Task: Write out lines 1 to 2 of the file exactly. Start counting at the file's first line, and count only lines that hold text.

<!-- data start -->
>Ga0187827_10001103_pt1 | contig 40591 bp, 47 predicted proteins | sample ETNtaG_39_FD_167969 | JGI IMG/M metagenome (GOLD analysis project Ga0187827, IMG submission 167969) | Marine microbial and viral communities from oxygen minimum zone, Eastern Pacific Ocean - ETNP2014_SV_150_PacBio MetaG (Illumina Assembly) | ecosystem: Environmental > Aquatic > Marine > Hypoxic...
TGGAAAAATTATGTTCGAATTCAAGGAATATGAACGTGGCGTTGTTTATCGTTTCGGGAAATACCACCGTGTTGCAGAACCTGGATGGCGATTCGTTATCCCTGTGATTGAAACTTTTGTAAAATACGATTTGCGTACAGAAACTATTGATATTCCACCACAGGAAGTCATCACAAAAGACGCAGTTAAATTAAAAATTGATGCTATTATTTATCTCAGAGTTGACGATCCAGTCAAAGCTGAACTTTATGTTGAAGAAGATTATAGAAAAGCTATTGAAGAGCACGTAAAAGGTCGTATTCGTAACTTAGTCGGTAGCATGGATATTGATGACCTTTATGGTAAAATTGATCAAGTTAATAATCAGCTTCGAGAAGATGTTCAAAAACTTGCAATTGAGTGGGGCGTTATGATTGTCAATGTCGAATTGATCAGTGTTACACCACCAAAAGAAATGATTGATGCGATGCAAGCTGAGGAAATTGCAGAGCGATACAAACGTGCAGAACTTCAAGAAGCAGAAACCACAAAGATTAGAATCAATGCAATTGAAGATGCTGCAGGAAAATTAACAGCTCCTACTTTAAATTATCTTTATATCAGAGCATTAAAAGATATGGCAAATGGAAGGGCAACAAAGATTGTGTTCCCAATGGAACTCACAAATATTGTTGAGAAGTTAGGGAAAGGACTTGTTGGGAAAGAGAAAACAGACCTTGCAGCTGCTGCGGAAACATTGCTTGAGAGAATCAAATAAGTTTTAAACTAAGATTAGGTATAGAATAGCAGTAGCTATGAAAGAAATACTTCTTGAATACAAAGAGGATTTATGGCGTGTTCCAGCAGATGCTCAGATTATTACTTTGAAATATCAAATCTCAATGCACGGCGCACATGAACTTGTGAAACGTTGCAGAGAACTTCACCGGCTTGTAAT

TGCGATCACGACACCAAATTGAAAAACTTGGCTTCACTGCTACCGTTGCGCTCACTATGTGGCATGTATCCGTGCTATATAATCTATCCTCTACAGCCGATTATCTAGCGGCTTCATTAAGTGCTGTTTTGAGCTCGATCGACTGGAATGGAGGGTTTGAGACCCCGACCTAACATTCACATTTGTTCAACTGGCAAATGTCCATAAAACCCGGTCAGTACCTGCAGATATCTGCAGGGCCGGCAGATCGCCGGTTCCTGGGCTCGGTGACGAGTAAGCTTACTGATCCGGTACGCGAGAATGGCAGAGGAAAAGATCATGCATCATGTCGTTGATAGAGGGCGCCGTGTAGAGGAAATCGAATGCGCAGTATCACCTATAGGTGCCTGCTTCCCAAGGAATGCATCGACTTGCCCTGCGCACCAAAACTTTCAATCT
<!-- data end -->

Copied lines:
>Ga0187827_10001103_pt1 | contig 40591 bp, 47 predicted proteins | sample ETNtaG_39_FD_167969 | JGI IMG/M metagenome (GOLD analysis project Ga0187827, IMG submission 167969) | Marine microbial and viral communities from oxygen minimum zone, Eastern Pacific Ocean - ETNP2014_SV_150_PacBio MetaG (Illumina Assembly) | ecosystem: Environmental > Aquatic > Marine > Hypoxic...
TGGAAAAATTATGTTCGAATTCAAGGAATATGAACGTGGCGTTGTTTATCGTTTCGGGAAATACCACCGTGTTGCAGAACCTGGATGGCGATTCGTTATCCCTGTGATTGAAACTTTTGTAAAATACGATTTGCGTACAGAAACTATTGATATTCCACCACAGGAAGTCATCACAAAAGACGCAGTTAAATTAAAAATTGATGCTATTATTTATCTCAGAGTTGACGATCCAGTCAAAGCTGAACTTTATGTTGAAGAAGATTATAGAAAAGCTATTGAAGAGCACGTAAAAGGTCGTATTCGTAACTTAGTCGGTAGCATGGATATTGATGACCTTTATGGTAAAATTGATCAAGTTAATAATCAGCTTCGAGAAGATGTTCAAAAACTTGCAATTGAGTGGGGCGTTATGATTGTCAATGTCGAATTGATCAGTGTTACACCACCAAAAGAAATGATTGATGCGATGCAAGCTGAGGAAATTGCAGAGCGATACAAACGTGCAGAACTTCAAGAAGCAGAAACCACAAAGATTAGAATCAATGCAATTGAAGATGCTGCAGGAAAATTAACAGCTCCTACTTTAAATTATCTTTATATCAGAGCATTAAAAGATATGGCAAATGGAAGGGCAACAAAGATTGTGTTCCCAATGGAACTCACAAATATTGTTGAGAAGTTAGGGAAAGGACTTGTTGGGAAAGAGAAAACAGACCTTGCAGCTGCTGCGGAAACATTGCTTGAGAGAATCAAATAAGTTTTAAACTAAGATTAGGTATAGAATAGCAGTAGCTATGAAAGAAATACTTCTTGAATACAAAGAGGATTTATGGCGTGTTCCAGCAGATGCTCAGATTATTACTTTGAAATATCAAATCTCAATGCACGGCGCACATGAACTTGTGAAACGTTGCAGAGAACTTCACCGGCTTGTAAT